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WIREs Dev Biol
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Limbal stem cells: identity, developmental origin, and therapeutic potential

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The cornea is our window to the world and our vision is critically dependent on corneal clarity and integrity. Its epithelium represents one of the most rapidly regenerating mammalian tissues, undergoing full‐turnover over the course of approximately 1–2 weeks. This robust and efficient regenerative capacity is dependent on the function of stem cells residing in the limbus, a structure marking the border between the cornea and the conjunctiva. Limbal stem cells (LSC) represent a quiescent cell population with proliferative capacity residing in the basal epithelial layer of the limbus within a cellular niche. In addition to LSC, this niche consists of various cell populations such as limbal stromal fibroblasts, melanocytes and immune cells as well as a basement membrane, all of which are essential for LSC maintenance and LSC‐driven regeneration. The LSC niche's components are of diverse developmental origin, a fact that had, until recently, prevented precise identification of molecularly defined LSC. The recent success in prospective LSC isolation based on ABCB5 expression and the capacity of this LSC population for long‐term corneal restoration following transplantation in preclinical in vivo models of LSC deficiency underline the considerable potential of pure LSC formulations for clinical therapy. Additional studies, including genetic lineage tracing of the developmental origin of LSC will further improve our understanding of this critical cell population and its niche, with important implications for regenerative medicine. WIREs Dev Biol 2018, 7:e303. doi: 10.1002/wdev.303 This article is categorized under: Adult Stem Cells, Tissue Renewal, and Regeneration > Stem Cells and Disease Adult Stem Cells, Tissue Renewal, and Regeneration > Tissue Stem Cells and Niches Adult Stem Cells, Tissue Renewal, and Regeneration > Regeneration
Schematic illustration of the human cornea and limbus. (a) Cross‐section illustrating the location and cellular layers of the cornea and limbus. (b) The Palisades of Vogt located at the corneo–limbal–scleral junction of the eye.
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Factors affecting corneal epithelial wound healing. Normal corneal wound healing is dependent on proliferation (blue), migration (orange), and differentiation (green) of corneal progenitors. Attenuated expression of limbal stem cells markers, including ABCB5, ABCG2, ΔNp63α, or K15, is associated with abnormal corneal wound healing, which may result in increased corneal fragility, ulceration, and clouding. Limbal epithelial cell proliferation is supported by expression of ΔNp63α and epiregulin in limbal basal epithelial cells, by keratinocyte growth factor (KGF) secreted from limbal fibroblasts, and by epidermal growth factor (EGF) and fibroblast growth factor‐β (FGF‐β) produced by damaged corneal epithelium. Migration is promoted by expression of ΔNp63α and ciliary neurotrophic factor (CNTF). Differentiation is induced by insulin‐like growth factor‐I (IGF‐I), rapidly produced by injured corneal epithelium upon injury. KGFR, KGF receptor; EGFR, EGF receptor; IGFR, IGF receptor.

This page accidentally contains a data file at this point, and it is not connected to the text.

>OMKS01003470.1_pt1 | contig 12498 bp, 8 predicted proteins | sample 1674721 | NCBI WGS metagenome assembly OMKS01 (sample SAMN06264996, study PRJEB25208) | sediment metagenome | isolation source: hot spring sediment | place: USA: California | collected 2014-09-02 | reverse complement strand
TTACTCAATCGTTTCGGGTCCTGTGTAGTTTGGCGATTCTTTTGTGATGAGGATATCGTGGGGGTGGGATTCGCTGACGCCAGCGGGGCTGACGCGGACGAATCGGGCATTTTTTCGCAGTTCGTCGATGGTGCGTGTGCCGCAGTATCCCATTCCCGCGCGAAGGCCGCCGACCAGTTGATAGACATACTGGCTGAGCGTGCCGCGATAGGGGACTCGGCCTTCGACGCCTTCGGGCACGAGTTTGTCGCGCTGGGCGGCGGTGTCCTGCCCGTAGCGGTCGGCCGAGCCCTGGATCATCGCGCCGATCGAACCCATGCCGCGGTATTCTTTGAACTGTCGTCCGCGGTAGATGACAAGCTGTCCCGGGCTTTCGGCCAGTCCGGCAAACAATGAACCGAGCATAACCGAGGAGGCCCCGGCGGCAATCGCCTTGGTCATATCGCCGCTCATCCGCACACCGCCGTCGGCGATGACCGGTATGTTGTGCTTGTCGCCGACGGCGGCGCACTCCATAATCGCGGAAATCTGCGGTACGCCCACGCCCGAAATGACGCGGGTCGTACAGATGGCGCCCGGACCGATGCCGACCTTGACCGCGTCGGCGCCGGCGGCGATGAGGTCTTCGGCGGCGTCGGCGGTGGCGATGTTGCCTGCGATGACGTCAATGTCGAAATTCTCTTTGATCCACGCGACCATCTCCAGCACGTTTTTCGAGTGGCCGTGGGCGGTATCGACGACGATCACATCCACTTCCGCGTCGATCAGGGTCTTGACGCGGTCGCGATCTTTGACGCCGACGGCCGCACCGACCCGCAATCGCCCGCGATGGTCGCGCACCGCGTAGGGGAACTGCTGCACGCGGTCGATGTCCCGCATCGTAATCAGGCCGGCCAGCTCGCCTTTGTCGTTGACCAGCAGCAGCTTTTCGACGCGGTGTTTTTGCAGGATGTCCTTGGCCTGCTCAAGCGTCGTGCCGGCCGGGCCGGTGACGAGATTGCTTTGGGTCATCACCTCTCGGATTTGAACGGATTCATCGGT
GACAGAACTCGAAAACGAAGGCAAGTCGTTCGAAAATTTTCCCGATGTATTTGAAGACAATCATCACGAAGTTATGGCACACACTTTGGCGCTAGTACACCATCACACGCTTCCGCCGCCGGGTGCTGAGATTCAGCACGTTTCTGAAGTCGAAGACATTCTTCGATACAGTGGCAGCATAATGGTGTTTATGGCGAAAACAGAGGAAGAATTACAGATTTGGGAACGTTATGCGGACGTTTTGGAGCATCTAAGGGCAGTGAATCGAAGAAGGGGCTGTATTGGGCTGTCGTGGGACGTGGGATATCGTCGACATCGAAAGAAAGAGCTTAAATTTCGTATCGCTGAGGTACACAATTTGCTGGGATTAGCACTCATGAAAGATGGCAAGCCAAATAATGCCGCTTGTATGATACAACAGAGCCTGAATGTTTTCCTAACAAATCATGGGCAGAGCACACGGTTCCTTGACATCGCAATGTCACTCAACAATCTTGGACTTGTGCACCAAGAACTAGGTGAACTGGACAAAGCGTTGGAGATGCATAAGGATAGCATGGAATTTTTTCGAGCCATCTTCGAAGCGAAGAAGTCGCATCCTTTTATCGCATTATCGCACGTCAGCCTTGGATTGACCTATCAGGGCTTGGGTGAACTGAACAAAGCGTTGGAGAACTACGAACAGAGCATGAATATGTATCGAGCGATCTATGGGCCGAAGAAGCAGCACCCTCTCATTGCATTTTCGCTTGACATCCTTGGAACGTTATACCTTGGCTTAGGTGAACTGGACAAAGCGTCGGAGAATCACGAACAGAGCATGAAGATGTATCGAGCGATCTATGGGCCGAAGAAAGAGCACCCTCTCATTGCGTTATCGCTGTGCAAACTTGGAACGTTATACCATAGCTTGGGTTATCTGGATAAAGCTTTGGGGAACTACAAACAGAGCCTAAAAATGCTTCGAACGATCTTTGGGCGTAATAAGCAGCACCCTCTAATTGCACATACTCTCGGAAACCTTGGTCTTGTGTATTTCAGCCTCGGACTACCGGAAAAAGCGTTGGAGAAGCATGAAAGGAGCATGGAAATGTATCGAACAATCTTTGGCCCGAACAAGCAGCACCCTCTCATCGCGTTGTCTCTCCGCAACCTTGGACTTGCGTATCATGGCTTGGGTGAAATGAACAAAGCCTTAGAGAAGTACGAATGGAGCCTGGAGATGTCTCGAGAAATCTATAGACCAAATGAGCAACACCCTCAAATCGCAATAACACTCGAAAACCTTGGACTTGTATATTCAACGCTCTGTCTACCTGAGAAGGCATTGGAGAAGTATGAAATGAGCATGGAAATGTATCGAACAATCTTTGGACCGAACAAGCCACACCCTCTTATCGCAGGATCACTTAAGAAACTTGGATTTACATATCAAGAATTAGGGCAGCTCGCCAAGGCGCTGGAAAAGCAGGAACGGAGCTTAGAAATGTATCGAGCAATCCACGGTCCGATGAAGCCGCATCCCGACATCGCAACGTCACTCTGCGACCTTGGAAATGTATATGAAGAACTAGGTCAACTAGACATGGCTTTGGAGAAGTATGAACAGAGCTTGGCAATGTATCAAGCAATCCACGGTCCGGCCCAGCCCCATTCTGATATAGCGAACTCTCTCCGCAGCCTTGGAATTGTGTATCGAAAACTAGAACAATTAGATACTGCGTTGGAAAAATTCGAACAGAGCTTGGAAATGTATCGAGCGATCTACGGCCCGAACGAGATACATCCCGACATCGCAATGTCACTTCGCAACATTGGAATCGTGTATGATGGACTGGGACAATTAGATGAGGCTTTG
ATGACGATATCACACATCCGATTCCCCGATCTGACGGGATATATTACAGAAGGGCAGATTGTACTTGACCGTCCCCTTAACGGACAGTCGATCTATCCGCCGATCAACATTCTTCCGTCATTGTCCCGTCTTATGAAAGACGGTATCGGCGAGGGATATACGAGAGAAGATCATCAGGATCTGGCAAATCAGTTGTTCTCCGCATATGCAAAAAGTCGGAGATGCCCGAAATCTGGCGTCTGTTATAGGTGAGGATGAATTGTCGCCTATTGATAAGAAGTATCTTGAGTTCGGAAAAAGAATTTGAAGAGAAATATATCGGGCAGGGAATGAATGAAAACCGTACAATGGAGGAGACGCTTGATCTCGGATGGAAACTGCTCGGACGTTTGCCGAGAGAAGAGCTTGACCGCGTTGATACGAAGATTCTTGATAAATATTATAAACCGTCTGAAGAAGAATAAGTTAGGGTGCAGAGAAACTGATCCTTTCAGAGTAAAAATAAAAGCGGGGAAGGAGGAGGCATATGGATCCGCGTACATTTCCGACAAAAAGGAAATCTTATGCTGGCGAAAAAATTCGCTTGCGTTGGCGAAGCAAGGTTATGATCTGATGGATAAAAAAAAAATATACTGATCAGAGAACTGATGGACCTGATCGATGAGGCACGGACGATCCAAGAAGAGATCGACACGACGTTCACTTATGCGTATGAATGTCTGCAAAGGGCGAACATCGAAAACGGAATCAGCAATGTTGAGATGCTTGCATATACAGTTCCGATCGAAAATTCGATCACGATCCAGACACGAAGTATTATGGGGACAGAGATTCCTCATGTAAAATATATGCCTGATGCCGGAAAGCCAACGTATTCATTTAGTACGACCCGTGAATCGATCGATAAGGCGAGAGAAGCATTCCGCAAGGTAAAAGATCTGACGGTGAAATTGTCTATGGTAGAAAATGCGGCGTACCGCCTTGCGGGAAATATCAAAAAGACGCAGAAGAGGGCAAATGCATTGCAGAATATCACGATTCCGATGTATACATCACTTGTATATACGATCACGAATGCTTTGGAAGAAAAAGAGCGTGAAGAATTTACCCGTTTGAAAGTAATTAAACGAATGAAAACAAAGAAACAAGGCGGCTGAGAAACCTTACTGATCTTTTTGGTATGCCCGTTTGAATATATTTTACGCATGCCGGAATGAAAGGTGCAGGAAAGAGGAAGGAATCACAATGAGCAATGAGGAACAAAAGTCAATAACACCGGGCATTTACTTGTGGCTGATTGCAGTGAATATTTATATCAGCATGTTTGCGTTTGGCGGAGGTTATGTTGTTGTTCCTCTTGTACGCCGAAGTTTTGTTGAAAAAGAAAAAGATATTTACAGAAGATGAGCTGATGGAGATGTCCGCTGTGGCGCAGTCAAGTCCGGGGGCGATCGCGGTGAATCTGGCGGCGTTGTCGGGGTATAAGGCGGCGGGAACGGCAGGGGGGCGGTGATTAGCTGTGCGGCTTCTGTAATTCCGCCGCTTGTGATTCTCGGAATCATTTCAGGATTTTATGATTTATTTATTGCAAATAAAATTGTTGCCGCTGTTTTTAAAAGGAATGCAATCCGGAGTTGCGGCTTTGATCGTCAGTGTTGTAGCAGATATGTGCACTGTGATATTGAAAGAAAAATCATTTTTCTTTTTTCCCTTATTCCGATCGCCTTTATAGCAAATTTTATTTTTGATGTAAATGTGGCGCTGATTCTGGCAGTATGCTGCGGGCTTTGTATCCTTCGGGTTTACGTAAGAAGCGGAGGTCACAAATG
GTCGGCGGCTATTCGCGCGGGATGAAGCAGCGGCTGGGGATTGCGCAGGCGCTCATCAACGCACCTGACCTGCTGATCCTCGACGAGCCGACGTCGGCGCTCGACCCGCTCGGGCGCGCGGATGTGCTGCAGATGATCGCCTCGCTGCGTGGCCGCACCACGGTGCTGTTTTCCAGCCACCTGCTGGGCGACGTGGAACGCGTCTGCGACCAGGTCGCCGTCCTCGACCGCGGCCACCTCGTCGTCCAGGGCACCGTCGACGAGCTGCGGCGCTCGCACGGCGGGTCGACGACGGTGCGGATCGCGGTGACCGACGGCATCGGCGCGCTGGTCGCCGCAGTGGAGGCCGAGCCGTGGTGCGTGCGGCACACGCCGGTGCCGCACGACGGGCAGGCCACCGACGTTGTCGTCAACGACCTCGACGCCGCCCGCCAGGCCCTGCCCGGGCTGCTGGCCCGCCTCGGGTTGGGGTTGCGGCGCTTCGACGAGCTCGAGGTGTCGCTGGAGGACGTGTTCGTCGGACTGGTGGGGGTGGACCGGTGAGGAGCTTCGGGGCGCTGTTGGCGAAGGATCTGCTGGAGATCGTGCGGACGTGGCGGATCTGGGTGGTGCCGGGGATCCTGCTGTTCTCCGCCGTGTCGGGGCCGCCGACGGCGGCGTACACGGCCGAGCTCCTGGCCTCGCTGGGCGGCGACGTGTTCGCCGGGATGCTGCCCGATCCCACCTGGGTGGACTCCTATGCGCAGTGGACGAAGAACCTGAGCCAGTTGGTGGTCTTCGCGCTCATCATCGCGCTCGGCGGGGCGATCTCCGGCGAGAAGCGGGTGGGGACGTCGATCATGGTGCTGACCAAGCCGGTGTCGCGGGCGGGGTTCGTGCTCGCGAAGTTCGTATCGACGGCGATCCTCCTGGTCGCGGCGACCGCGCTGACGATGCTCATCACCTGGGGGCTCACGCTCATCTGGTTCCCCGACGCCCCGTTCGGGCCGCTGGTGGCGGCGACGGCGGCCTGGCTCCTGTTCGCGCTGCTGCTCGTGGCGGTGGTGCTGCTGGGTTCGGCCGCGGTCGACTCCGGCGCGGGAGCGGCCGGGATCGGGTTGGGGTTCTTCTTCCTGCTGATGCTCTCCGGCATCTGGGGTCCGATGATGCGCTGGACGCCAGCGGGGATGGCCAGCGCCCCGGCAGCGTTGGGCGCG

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Current models of corneal epithelial migration and maintenance. (a) The Centripetal Migration Model, also known as the X–Y–Z hypothesis, of corneal regeneration. This model suggests that limbal stem cells (LSC) located in the limbic region undergo centripetal migration and differentiation to maintain the corneal epithelium. (b) An alternative model suggests the existence of stem cells capable of corneal and conjunctival regeneration in the entire corneal epithelium. According to this model, the limbus represents a zone of equilibrium in which the expanding conjunctival and corneal epithelia are confronted in a mechanism reminiscent of tectonic plates; rupture of this equilibrium is suggested to result in migration of LSC onto the cornea.
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Developmental origin of limbal stem cells (LSC). (a) Schematic illustration of corneal development. From left to right: Extending neuroepithelium induces the surface ectoderm to form the lens, cornea, conjunctiva, and eyelid. Migrating neural crest cells differentiate into corneal endothelium and stromal fibroblasts. (b) Contribution of diverse embryonic layers to the formation of the LSC niche. Current models suggest that LSC could be developmental descendants of the surface ectoderm as well as the periocular mesenchyme.
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Contribution of ABCB5+ stem cells to corneal epithelial development and homeostasis. (a) Immunofluorescent image of corneal epithelium from a 1 month‐old Abcb5/Cre/tdTomato mouse (whole‐mount cornea). Abcb5/Cre transgenic mice were generated by insertion of an IRES‐Cre cassette in the Abcb5 3′UTR downstream of the STOP codon located in exon 30. Abcb5/Cre mice were crossed with tdTomato [B6;129S6‐Gt(ROSA)26Sortm9(CAG‐tdTomato)Hze/J] mice for genetic lineage tracing studies. Whole‐mount cornea preparations from Abcb5/Cre/tdTomato mice identified tdTomato‐positive Abcb5‐derived progeny cells within the entire adult mouse corneal epithelium. (b) Immunofluorescent (60× magnification) images of tdTomato (red), Abcb5 (yellow), and Ki67 (green) co‐expression in the limbus of Abcb5/Cre/tdTomato mice. The nuclei are stained with Dapi, 4′,6‐diamidino‐2‐phenylindole (blue).
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Adult Stem Cells, Tissue Renewal, and Regeneration > Tissue Stem Cells and Niches
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